Taking the advice of mechanics who said some of the parts connecting the boom and mast were undersized, Sharp had the mast connection rebuilt and increased the size of the clevis. Still, subsequent emails he sent to Jachney and David Schwartz, the president of GMT, alerted Hylas and GMT that Destiny continued to experience problems with loosening screws and bolts in the boom along with continual hydraulic leaks.

         On July 31, 2011, Destiny left Palma de Mallorca and experienced more problems, this time with the pawl (the component used to raise and lower the sail). After stopping for more repairs in Sardinia, Destiny resumed its journey through the Mediterranean on August 5, 2011.

         On October 13, 2011, plaintiffs sued Hylas, alleging breach of contract, breach of warranties, negligence, misrepresentation, and violations of Massachusetts General Laws chapter 93A. Hylas impleaded GMT and Forespar, and GMT leveled fourth-party contract claims against plaintiffs based on a bill it issued that was allegedly never paid.

         As Destiny headed back across the Atlantic in November 2011, more screws in the boom-to-mast connection broke or loosened. Robertson noticed that bolts in the gooseneck were shearing; he instructed the crew to check them twice a day, and at least one bolt required tightening at each check. The pawl assembly again had problems, as did the bolts in the gooseneck assembly, so the yacht sailed the last few days into the Carribean under reduced sail. After the yacht made its way to Newport, Rhode Island from Ft. Lauderdale in June 2012, Sharp eventually had the boom replaced in early September 2012. No further significant problems ensued.

         The case went to trial in July 2015. Plaintiffs claimed damages of $1, 019, 066, consisting of $320, 000 in lost charter revenue, $364, 514 in depreciation during the 8-1/2 months when Destiny could not be used, $140, 789 to replace the gooseneck and boom, and assorted lesser amounts for other repairs, travel, lost time, and marina and diversion expenses.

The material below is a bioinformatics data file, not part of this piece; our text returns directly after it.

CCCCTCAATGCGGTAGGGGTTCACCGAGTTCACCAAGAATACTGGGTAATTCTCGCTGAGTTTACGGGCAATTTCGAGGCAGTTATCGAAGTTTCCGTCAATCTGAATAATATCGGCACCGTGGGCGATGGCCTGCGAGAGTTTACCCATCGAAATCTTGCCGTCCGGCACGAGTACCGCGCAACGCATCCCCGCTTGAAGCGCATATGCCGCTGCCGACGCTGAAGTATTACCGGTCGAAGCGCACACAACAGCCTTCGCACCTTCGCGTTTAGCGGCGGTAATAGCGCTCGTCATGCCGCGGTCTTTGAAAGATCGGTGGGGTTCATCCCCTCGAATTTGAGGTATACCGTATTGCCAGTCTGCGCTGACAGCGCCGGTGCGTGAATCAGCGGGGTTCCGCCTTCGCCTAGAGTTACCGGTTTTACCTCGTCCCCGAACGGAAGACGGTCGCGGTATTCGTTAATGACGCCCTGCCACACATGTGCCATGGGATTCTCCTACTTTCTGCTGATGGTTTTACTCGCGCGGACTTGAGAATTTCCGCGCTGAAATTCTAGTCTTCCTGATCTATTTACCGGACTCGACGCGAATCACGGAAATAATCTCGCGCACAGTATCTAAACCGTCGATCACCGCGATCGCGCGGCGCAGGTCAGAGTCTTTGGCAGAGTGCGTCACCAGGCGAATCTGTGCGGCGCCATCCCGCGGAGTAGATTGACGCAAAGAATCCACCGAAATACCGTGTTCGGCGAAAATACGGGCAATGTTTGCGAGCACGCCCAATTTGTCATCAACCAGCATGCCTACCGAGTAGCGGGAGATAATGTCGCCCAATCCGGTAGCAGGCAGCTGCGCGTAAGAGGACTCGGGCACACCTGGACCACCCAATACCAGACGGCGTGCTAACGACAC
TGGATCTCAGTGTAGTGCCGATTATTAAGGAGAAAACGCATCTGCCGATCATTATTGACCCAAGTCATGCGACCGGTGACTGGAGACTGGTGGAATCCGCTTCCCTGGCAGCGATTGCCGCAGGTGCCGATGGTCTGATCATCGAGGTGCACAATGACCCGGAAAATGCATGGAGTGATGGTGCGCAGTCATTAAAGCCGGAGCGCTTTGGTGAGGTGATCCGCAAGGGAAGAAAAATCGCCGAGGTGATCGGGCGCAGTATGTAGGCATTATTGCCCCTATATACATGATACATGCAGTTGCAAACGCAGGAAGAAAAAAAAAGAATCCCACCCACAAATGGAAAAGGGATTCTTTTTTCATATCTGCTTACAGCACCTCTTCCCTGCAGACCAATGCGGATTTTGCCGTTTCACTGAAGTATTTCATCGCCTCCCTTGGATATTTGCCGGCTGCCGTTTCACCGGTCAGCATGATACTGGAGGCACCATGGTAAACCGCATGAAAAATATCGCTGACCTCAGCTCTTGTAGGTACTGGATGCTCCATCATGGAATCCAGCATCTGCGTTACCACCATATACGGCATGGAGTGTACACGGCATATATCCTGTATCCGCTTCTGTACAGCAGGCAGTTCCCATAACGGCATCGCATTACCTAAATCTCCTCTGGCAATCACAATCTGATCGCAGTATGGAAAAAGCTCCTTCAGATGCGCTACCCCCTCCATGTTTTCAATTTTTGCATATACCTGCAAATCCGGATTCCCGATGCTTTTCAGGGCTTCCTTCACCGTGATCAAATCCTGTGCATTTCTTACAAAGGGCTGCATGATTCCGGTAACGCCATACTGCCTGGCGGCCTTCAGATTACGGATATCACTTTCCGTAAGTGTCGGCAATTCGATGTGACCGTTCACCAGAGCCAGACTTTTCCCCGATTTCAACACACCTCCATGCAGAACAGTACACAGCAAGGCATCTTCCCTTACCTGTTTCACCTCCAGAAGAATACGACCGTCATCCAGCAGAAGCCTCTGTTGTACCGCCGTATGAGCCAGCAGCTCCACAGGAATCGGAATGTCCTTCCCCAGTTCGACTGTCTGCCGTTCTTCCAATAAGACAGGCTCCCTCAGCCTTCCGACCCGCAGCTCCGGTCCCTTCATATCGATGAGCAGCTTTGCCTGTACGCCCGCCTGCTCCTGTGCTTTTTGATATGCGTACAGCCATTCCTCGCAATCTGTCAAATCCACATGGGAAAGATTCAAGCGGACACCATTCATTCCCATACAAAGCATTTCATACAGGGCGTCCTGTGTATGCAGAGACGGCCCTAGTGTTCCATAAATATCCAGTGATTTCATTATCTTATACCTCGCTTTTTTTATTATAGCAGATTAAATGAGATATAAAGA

The jury signed a special verdict form in which they found that Hylas's breach of contract and breaches of implied and express warranties rendered it liable to Sharp in the amount of $663, 774. The jury also found that GMT breached its contract with Hylas and breached an express warranty and implied warranties of merchantability and workmanlike conduct, and that at least one of these breaches proximately caused harm to Hylas. But the jury found that Hylas was entitled to no damages from GMT, the liability findings notwithstanding. The jury found against Hylas on all of its contract claims against Forespar, and found that plaintiffs did not breach a contract with GMT or become unjustly enriched by failing to pay an unpaid bill. A few months later, the magistrate judge found against plaintiffs on their chapter 93A claims. Hylas's post-trial motions were denied, and Hylas and plaintiffs both appealed.

         II. Discussion

         Hylas complains that the jury verdict holding it liable to Sharp for a substantial sum was necessarily inconsistent with the jury's verdict that GMT, the boom supplier, breached contractual commitments and warranties given to Hylas, yet owed Hylas no damages. Hylas also argues that the district court improperly dismissed its indemnification claim against GMT, and that the verdict was tainted by erroneous instructions, improperly admitted evidence, and a failure to hold Sharp accountable for the spoliation of evidence. Plaintiffs, in turn, press on cross appeal the contention that they were entitled as a matter of law to multiple damages and attorneys' fees under Massachusetts state law. Mass. Gen. Laws ch. 93A, § 11. As we will explain, none of these arguments persuade us.

         A. ...